Seldom before have forward return possibilities been so bifurcated, asserts James Stack, a leading value-oriented money manager, market historian and editor of InvesTech Research.
Speculators believe that Fed easing will save the economy and future returns will remain strong. Yet evidence suggests the economic slowdown or downturn may prove deeper than many realize.
One of our immediate concerns is the possibility of the Fed’s well-intentioned actions inflating a financial asset bubble in stocks or an overheated housing market — or both.
There’s an age-old truism on Wall Street that the most dangerous words for investors to think or use is “This time it’s different.” Often attributed to Sir John Templeton, legendary stock picker and founder of the Templeton Funds, the danger of these words has rung true time and time again throughout history.
In the late ’60s, it was the Go-Go Fund Era that ended badly when everyone learned that newly formed aggressive growth funds do not grow to the sky.
In the early ’70s, there were the one-decision Nifty-Fifty stocks that an investor could buy and hold forever… not! Of course, the late ’90s saw the Tech Boom Bubble and subsequent deflating of the New Paradigm hype and hopes.
Today’s danger lies in the complacent confidence that investors and consumers alike are placing in their extrapolation of this longest bull market and oldest economic expansion in U.S. history.
Even with late-cycle evidence, and emerging signs of economic slowing, the widely held belief is that the Federal Reserve has full control of the situation and a recession can easily be avoided with rate cuts.
The Federal Reserve was compelled to temporarily ease after the collapse of Long-Term Capital Management (LTCM) in 1998, but then had to tighten again as the Tech Bubble reinflated to new heights.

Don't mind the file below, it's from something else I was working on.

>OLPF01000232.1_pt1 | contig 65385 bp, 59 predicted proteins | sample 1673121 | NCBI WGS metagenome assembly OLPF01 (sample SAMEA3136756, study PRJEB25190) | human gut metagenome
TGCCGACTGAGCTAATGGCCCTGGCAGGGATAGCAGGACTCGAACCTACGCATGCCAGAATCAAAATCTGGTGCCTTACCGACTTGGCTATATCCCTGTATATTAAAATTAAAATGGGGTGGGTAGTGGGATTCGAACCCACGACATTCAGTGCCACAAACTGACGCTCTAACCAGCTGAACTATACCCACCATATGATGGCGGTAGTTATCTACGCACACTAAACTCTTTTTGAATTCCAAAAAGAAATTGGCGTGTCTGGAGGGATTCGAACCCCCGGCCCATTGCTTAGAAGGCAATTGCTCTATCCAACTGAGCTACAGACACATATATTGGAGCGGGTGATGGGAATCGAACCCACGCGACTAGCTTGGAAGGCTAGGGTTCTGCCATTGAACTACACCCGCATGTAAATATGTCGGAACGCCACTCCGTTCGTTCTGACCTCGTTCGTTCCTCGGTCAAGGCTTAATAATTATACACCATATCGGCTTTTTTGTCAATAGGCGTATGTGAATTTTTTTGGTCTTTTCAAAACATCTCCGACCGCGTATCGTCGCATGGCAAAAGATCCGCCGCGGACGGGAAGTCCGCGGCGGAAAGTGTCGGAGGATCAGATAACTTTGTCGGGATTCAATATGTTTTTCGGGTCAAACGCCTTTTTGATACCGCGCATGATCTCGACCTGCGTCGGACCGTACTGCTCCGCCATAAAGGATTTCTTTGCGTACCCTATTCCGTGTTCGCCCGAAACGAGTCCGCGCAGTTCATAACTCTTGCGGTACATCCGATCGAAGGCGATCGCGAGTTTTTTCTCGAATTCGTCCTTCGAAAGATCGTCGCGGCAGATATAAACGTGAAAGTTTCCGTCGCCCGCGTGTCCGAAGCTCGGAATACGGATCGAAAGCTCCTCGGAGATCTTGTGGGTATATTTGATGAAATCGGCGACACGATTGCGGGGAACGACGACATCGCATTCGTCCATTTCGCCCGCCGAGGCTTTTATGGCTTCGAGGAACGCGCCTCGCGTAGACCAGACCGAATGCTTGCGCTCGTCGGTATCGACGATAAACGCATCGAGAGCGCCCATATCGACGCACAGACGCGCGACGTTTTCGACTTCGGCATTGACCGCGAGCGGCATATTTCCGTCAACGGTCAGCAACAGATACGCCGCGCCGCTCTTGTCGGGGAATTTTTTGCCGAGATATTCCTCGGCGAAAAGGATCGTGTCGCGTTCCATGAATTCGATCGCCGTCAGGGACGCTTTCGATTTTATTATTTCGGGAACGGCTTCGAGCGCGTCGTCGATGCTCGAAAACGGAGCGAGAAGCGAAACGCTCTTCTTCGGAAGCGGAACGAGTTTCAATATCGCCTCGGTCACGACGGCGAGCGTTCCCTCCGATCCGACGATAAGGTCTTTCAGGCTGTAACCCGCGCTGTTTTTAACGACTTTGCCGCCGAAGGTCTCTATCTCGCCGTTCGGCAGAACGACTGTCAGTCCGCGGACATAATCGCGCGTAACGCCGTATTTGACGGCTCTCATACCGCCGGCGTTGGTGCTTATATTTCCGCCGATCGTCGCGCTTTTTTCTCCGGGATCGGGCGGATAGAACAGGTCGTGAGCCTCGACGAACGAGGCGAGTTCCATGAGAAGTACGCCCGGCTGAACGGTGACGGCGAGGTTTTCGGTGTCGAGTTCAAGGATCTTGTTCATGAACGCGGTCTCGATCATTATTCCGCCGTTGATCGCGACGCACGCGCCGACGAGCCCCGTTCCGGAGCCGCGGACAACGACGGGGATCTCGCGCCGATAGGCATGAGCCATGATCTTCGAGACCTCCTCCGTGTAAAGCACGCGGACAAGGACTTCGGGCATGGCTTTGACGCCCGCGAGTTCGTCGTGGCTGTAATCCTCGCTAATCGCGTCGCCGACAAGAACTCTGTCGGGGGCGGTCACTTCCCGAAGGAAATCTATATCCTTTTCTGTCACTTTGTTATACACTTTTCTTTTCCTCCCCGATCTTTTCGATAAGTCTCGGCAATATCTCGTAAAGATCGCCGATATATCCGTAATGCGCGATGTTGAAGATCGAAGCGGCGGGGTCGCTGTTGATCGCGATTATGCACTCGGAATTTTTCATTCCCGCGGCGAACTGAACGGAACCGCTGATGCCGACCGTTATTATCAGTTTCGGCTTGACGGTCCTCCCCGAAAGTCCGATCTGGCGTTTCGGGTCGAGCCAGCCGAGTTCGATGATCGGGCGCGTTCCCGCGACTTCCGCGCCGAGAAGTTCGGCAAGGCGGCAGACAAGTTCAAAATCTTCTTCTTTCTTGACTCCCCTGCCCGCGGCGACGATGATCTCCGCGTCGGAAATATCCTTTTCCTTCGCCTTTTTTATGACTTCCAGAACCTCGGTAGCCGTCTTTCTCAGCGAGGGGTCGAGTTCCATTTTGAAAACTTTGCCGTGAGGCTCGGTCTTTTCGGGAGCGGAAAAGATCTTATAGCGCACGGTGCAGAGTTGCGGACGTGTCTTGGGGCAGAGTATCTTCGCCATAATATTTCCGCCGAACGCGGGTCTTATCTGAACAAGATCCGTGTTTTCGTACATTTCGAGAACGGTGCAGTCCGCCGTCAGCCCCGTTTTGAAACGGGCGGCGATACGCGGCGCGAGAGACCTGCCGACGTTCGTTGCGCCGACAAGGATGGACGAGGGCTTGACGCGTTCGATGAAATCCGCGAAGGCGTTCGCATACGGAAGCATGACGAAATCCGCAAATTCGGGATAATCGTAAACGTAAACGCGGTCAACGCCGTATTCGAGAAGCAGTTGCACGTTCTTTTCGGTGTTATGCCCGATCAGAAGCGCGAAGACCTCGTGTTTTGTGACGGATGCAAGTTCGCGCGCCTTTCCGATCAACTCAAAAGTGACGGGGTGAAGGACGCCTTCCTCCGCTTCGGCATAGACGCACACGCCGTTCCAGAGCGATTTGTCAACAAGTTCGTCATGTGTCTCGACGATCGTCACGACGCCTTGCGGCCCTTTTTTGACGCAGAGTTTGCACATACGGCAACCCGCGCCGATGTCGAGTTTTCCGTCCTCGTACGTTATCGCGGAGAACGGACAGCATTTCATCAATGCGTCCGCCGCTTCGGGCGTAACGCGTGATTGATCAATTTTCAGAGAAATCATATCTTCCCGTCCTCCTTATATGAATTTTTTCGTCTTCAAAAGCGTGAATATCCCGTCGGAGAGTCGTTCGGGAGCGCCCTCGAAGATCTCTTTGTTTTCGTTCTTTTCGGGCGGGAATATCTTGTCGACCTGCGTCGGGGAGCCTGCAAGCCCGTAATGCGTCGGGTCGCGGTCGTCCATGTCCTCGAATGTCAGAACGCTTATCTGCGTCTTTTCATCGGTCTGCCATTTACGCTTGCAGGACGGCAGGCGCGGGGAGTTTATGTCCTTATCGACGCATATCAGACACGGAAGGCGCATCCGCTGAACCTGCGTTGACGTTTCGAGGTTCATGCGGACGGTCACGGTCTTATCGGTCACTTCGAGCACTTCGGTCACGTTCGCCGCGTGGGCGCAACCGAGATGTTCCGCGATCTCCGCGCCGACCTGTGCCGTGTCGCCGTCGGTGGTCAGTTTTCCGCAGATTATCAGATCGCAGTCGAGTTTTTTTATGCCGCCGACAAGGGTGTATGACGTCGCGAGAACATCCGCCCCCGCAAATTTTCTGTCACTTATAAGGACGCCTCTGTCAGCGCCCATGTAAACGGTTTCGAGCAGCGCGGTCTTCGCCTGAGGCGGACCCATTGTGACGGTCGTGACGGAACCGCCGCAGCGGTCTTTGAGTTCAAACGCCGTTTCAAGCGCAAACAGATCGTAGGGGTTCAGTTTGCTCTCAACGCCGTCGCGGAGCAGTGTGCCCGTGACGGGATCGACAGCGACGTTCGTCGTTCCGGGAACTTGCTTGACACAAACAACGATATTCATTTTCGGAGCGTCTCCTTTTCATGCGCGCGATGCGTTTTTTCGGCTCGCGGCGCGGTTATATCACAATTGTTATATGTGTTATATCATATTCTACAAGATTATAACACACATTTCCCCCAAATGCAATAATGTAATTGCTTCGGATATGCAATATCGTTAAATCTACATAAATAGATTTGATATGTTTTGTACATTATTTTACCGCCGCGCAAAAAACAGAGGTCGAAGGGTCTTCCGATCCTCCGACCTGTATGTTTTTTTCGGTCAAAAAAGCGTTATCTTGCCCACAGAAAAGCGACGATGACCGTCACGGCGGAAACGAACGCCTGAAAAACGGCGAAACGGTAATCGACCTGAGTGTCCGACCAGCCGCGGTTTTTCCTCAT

In 2000, as early evidence of an impending recession unfolded, the Fed started a course of aggressive easing. Yet, in spite of numerous rate cuts over many months, the Federal Reserve was unable to prevent the recession from taking hold and running its course.
This Fed-induced false sense of security was even more apparent in 2007, right before the Financial Crisis. Despite 10 additional rate cuts over the course of the 2008 bear market, investors sustained substantial losses with a 57% decline in the S&P 500 Index.
Navigating the risks of a late-stage bull market requires a patient and diligent approach. The technical data is mixed, and there are signs that the economy is slowing. The market has risen to new highs, but the probability of recession in the next 12 months has reached a troubling level.
When times are tenuous, gold and gold mining stocks have historically provided excellent portfolio diversification. The calculation is rather complex, but it essentially measures changes in momentum, giving a buy signal at points when it turns decisively upward from a negative reading.
Although false signals do occur, this indicator has helped identify some of the most favorable gold investment opportunities of the past 43 years. Based on these promising conditions, we incrementally increased our gold ETF position — VanEck Vectors Gold Miners (GDX).
If the Fed is successful at spurring a resurgence in economic growth and a new bull market, we should see confirming evidence in key technical and macroeconomic indicators. Conversely, if recessionary evidence continues to mount, which we feel is more likely at this time, we are prepared to adjust our allocation accordingly.